- Scar Two, and: Scar Six
Today I catch sight of the scar my studentpulls the cuff of her sleeve to conceal,and she answers a look I did not knowI gave her. I was, she tells me, workingthrough some issues, and she hands mea poem. I'm so sorry, I say, speakingfor a mystery. I want to say more.Then less. I am pulling at a sleeveof my own. It's fine, she says. Writinghelps. And so I read, I cut. I question.How deep is too deep. I do not know.Is the knife still there. Does it moveas the eye moves, asleep, the page gone dark,the lid in shivers. Asking to be raised. [End Page 323]
I have a friend who saw things and wrotethem down for no one in particular,so furious and desperate the pagesof her poems caught fire. Each nightin a turkey roaster. She made sure.She turned her work over to the cinders.It helped. I cannot say I understand.Slowly she got better. All the best poems,she said, turn to ashes. Sooner or later.All the best dreams burn the fuel of day.Of course, there was a note of grief in that.Heard or imagined. There was a hole,full of echoes. And it broke her cryinto ever smaller, more merciful cries. [End Page 324]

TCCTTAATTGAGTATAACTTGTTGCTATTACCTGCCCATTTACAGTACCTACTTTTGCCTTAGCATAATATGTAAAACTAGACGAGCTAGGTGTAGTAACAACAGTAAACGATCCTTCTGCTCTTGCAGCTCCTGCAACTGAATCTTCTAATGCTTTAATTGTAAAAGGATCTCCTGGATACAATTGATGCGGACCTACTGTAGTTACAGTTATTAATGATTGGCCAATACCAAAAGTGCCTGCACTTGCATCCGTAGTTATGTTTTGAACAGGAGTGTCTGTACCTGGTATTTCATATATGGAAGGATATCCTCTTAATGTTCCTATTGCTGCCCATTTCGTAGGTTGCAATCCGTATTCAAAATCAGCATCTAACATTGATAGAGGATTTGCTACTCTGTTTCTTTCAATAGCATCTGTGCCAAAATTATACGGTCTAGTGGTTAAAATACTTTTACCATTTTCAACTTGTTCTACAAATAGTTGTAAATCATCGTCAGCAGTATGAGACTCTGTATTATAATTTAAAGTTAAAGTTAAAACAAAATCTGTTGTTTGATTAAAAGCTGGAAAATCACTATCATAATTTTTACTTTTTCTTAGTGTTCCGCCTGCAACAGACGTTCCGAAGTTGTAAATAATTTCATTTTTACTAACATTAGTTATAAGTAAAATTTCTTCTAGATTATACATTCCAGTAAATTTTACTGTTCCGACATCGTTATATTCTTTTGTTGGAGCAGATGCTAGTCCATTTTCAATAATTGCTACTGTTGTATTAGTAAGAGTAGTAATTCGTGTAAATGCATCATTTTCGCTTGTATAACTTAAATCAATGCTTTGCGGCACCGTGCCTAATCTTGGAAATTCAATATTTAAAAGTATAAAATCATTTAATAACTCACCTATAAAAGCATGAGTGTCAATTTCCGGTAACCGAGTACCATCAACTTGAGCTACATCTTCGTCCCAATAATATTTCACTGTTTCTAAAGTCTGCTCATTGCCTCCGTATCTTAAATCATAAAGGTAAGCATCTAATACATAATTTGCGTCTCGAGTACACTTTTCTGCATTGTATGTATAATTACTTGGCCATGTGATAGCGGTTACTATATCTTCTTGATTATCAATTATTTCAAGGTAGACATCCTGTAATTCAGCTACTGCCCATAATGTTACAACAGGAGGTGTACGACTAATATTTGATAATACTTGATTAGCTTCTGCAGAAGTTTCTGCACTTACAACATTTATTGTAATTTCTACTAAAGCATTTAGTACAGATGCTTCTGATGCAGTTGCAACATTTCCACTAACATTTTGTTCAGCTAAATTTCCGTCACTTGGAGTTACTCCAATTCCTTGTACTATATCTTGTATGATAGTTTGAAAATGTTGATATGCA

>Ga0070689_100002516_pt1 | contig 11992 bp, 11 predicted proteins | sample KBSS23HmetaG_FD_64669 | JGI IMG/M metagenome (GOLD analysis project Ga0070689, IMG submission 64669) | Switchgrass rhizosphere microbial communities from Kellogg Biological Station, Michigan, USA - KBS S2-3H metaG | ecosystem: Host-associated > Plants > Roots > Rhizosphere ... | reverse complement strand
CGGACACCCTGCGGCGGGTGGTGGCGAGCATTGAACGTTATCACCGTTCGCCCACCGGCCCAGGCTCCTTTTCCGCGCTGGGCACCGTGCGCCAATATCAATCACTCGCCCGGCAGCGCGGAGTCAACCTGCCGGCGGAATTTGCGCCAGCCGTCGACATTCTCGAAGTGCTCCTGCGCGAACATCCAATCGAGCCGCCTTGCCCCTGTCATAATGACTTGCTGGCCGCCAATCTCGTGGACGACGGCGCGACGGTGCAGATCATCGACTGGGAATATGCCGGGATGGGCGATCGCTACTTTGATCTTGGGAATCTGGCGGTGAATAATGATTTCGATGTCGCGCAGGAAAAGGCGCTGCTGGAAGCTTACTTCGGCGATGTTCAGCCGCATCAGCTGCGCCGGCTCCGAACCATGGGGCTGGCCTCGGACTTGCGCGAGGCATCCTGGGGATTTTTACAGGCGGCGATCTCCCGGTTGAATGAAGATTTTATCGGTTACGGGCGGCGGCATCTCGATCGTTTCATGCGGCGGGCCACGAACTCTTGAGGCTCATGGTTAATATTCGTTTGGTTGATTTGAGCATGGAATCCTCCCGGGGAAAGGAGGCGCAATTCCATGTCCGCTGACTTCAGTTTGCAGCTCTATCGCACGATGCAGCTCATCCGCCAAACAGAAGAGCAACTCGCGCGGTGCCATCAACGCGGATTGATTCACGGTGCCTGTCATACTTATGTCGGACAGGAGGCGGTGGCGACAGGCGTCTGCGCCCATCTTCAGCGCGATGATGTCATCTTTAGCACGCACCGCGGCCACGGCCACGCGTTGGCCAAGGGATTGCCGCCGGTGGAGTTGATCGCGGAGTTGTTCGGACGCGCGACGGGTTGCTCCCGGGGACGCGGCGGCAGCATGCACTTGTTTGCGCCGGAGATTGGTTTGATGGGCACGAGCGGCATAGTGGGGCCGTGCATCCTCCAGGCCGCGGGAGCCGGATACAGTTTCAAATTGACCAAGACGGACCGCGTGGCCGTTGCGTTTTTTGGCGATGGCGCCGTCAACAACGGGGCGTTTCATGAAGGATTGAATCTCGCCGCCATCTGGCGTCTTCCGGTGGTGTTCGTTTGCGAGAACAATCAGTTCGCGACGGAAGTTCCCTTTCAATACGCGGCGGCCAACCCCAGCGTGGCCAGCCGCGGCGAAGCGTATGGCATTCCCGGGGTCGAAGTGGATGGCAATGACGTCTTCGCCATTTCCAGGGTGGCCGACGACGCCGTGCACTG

Bruce Bond is the author of more than twenty books, most recently Words Written Against the Walls of the City. His collection Blackout Starlight: New and Selected Poems, 1997–2015 won the L. E. Phillabaum Poetry Award, and Rise and Fall of the Lesser Sun Gods received an Elixir Press Poetry Award.